Trust Bloomberg Tax for the international news and analysis to navigate the complex tax treaty networks and global business regulations.
By Ben Stupples
Glencore Plc, the mining conglomerate and world’s largest commodities trader, is planning to appeal the U.K. High Court’s refusal to grant it permission to apply for judicial review of a 21.3 million pound ($27.5 million) “Google tax” charge.
The Switzerland-based company, run by billionaire Ivan Glasenberg, is seeking permission to apply for judicial review of a 2016 decision by the U.K.’s tax authority to impose a diverted profits tax charge on a local subsidiary.
The High Court dismissed Glencore’s application for permission to apply for judicial review of the DPT assessment in a June 29 decision. It also refused permission to appeal from that decision.
In a July 10 emailed statement, a Glencore spokesman said the company is “disappointed” with the High Court’s ruling. Glencore also sought permission to dispute it at the Court of Appeal, the U.K.’s second-highest court, he added.
Known as the Google tax, the diverted profits tax was introduced in 2015 amid concern that Google parent Alphabet Inc. and other global tech companies were engaging in aggressive tax planning to shift profits to offshore havens. It allows a 25 percent levy—higher than the country’s 19 percent corporate tax rate—on any profits that Her Majesty’s Revenue and Customs decides have been improperly moved out of the U.K.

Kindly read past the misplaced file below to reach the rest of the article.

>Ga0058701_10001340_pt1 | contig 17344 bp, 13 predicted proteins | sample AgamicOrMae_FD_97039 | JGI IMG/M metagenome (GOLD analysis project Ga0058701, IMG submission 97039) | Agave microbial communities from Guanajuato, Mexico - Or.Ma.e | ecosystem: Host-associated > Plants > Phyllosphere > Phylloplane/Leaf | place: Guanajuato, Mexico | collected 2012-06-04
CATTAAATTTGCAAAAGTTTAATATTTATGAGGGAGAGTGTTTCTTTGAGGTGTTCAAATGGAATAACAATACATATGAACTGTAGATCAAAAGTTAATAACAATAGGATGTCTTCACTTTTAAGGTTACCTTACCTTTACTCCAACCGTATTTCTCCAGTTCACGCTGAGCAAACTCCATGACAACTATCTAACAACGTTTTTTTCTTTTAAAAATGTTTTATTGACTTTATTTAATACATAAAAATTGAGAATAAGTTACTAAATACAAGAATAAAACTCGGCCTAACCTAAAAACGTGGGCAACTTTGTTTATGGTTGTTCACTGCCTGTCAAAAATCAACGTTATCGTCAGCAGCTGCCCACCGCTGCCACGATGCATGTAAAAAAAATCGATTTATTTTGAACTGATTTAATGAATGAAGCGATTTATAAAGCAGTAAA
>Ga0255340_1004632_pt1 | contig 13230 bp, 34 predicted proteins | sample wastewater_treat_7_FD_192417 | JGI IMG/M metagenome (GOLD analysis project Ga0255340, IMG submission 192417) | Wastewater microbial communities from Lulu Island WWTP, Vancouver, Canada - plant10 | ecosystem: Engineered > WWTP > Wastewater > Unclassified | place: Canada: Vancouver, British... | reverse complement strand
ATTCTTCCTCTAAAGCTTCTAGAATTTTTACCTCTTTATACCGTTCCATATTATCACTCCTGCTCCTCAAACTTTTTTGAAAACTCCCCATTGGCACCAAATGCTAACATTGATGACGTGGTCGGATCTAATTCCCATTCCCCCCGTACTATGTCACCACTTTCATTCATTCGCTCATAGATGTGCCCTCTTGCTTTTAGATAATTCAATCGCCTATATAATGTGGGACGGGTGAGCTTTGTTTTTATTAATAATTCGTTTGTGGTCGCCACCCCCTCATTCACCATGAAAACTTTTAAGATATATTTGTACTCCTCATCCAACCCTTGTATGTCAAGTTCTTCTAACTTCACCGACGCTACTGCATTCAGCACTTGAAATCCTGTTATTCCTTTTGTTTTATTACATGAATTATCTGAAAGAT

Related to its accounts from April to December 2015, Glencore’s year-long dispute with HMRC comes as other multinationals with U.K. operations battle with the tax authority over the DPT.
Diageo Plc, the London-based alcoholic beverage company behind brands such as Johnny Walker and Smirnoff, said May 10 it had received a DPT notice from HMRC that sought to recoup 107 million pounds.
London Stock Exchange Group Plc, Europe’s second-largest stock exchange, warned March 3 it has an accounting provision of 4.5 million pounds due to “uncertain tax positions” that included the tax.
Diageo, one of the world’s biggest distillers, said May 10 it “does not believe” it falls in scope of the DPT. To challenge HMRC’s assessment, the company will have to pay the assessed total and then work with the tax authority to resolve the issue. The company has made “no provision” for the tax, it added.
U.K. citizens and entities seeking judicial review—the process when a judge assesses the lawfulness of specific decisions—have to seek permission to apply before they can request it.
Glencore received a preliminary notice from HMRC about the DPT in September 2016, seeking to recoup a total of 21.3 million pounds. After various exchanges of emails and letters, the company contacted HMRC three months later, disputing the DPT calculations and asking for a judicial review.
The High Court rejected Glencore’s request partly because HMRC has re-opened discussions with the company, Mr. Justice Green said in his ruling on Glencore Energy U.K. Ltd. HMRC will either amend or revoke its DPT charge if the subsidiary provides evidence that “satisfies” the authority, he added.